Saturday, August 12, 2006

The Art of Pricing

Mohamad Rafi in this book provides an easy to read book about pricing strategies. There aren't complicated economic demand and supply curves here, just basic principles on what factors affect pricing and tactics on how to maximize your profit.



In the book, he often refers "hidden profit", ways in which you can get more bang for your product/service.



He gives an example from Lloynd Hansen's of Ford who calculated that an additional of 1% of net profit margin increased Ford's net income by 33% and cash flow by 45%.



Rules of Price Cuts:
  • Some customers but not everyone can get a price that is below average price.

  • But to stay in business, your average price needs to be greater than your average cost.

  • Prices should not drop below the production.

  • Price cuts should be targeted and discrete.

  • Make sure that discounted sales do not block purchases from those willing to pay full price.


It's all about value. Everything is about how much a customer values your product or service.


There is no such thing as loyalty. No one buys an inferior product at a higher price.


The 5 Factors of Value:
  • Price and availability of substitutes. Compare your pricing and that of competitors and substitutes.

  • Characteristics relative to competitors. Consider brand name, convenience, quality, features, attributes, service, style.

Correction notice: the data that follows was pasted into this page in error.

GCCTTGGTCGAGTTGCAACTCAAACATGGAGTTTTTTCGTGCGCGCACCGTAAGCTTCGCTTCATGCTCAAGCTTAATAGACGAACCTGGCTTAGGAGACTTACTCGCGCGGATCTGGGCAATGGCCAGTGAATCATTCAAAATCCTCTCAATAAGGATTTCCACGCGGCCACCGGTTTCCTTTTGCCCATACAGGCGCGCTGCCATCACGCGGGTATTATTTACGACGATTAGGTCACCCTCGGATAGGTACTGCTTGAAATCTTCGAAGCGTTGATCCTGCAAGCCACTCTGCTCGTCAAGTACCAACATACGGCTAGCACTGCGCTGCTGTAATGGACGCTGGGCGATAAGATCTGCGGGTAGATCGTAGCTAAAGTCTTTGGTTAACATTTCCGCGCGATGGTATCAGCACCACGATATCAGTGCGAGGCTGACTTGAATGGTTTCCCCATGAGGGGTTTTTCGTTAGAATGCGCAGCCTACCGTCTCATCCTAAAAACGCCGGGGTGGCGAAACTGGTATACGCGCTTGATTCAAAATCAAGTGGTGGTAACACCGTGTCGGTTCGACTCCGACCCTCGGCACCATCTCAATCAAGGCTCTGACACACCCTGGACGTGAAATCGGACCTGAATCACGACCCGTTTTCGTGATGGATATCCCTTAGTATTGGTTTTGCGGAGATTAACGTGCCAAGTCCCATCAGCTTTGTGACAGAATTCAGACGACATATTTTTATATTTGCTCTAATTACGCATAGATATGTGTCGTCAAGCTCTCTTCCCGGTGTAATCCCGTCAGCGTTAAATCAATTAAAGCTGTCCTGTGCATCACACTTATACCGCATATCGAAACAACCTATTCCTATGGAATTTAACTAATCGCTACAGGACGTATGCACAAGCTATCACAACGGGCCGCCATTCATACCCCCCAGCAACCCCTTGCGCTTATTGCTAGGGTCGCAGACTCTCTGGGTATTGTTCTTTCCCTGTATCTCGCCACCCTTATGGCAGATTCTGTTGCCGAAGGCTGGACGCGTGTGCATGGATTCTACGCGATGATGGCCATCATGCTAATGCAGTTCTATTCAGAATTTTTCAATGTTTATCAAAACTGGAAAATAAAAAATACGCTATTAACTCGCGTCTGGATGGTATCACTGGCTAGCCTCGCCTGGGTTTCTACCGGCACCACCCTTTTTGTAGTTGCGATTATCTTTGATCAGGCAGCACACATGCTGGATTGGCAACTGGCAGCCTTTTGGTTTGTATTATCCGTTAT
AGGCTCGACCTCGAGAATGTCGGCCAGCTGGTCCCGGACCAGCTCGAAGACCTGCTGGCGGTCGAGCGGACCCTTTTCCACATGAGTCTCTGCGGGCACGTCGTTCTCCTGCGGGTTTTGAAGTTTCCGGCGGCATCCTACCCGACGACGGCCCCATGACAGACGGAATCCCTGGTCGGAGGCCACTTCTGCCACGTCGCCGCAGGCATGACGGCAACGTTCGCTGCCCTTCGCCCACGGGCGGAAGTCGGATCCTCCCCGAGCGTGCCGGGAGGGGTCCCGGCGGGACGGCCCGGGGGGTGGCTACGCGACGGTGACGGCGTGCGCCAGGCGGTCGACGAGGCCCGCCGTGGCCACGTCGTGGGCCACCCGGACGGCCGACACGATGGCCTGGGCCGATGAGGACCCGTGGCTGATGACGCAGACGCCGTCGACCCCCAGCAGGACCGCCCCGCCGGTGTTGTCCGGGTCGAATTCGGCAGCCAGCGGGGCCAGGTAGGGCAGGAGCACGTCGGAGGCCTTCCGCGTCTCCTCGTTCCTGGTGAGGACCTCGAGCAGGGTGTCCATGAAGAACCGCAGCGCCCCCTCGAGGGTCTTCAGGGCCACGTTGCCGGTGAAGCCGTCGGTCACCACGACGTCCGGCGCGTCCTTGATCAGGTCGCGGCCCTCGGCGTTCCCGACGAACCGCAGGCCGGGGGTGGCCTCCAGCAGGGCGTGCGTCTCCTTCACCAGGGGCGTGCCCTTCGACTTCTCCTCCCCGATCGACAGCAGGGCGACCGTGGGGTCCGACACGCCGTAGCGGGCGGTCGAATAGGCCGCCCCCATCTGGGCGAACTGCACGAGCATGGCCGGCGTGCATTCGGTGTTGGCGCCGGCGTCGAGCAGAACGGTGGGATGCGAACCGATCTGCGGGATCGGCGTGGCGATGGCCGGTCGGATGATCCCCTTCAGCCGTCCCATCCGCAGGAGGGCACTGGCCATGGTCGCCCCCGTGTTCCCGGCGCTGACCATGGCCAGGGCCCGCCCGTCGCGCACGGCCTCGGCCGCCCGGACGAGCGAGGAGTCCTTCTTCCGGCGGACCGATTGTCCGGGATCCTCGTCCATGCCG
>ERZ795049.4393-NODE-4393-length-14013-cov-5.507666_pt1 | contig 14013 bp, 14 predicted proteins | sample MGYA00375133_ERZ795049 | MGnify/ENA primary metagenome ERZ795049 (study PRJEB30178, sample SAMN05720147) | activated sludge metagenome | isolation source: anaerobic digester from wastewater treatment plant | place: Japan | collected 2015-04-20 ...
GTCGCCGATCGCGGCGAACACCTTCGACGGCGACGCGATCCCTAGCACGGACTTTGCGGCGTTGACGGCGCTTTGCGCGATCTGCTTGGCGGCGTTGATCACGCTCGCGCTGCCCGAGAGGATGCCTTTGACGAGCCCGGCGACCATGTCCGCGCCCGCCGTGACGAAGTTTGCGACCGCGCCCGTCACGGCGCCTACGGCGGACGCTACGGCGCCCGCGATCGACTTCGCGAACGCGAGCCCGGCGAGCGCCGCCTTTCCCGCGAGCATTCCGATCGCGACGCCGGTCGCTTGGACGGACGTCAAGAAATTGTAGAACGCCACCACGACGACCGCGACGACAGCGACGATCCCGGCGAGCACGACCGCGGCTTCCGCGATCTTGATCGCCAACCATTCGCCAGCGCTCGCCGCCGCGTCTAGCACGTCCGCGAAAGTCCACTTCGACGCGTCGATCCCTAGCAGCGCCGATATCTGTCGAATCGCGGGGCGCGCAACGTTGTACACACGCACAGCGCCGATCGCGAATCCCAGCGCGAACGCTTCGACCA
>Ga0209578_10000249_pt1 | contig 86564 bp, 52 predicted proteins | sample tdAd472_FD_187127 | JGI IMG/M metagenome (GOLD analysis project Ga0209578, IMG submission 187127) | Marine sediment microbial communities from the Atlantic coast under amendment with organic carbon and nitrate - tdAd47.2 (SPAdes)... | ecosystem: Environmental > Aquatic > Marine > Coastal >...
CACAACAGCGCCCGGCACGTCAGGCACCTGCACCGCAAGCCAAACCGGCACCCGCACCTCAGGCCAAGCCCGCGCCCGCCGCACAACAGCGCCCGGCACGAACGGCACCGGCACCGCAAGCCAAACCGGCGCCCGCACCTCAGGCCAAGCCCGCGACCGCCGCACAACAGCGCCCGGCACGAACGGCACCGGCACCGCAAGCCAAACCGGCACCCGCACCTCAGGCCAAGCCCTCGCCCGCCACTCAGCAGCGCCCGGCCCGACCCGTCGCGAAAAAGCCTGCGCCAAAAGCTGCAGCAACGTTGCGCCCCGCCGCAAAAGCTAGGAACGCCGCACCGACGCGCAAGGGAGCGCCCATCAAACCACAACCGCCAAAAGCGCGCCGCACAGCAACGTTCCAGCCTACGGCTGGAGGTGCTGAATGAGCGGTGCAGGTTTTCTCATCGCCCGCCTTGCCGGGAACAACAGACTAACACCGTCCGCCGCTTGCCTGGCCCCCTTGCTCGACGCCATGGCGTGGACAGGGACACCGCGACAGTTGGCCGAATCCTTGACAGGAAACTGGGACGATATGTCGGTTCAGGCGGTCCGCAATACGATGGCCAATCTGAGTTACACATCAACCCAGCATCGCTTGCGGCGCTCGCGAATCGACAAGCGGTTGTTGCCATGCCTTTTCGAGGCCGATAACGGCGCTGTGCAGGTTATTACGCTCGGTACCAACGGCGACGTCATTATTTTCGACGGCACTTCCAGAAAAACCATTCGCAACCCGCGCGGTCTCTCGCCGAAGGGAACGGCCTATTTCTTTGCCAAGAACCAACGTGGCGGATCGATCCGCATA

• Income. As income increases for a customer so are they willing to spend more. If you just get an inheritance so will you value more things or are willing to spend more.

  • Price/Strength of demand for related products. Related products also affect demand. For example, high oil prices affecting sales of SUV's. Or COE's in Singapore affecting demand.

  • Market environment. A fad can affect sales demand. For example, the airing of a documentary on 60 minutes extolling the benefits of red wine. Or the enhanced status of Hush Puppy shoes creating a demand.

The amazing observation about the 5 factors is this: 3.5 out of the 5 are beyond your control! Only your features and your own prices are within your ability to manipulate.


Different people value things differently. You will be amazed that asked the price of an item 2 persons can come up with wildly divergent valuations.


Differential Pricing Techniques:
  1. Customer Characteristics. Age, gender, organization affiliations, proximity affect value in the minds of customers.

  2. Hurdles. Coupons, sales, memberships, size, and conscious actions are hurdles that help you identify and sell products at different valuations. For example, some people with lower valutions of shoes will wait for warehouse sales or the like to buy goods.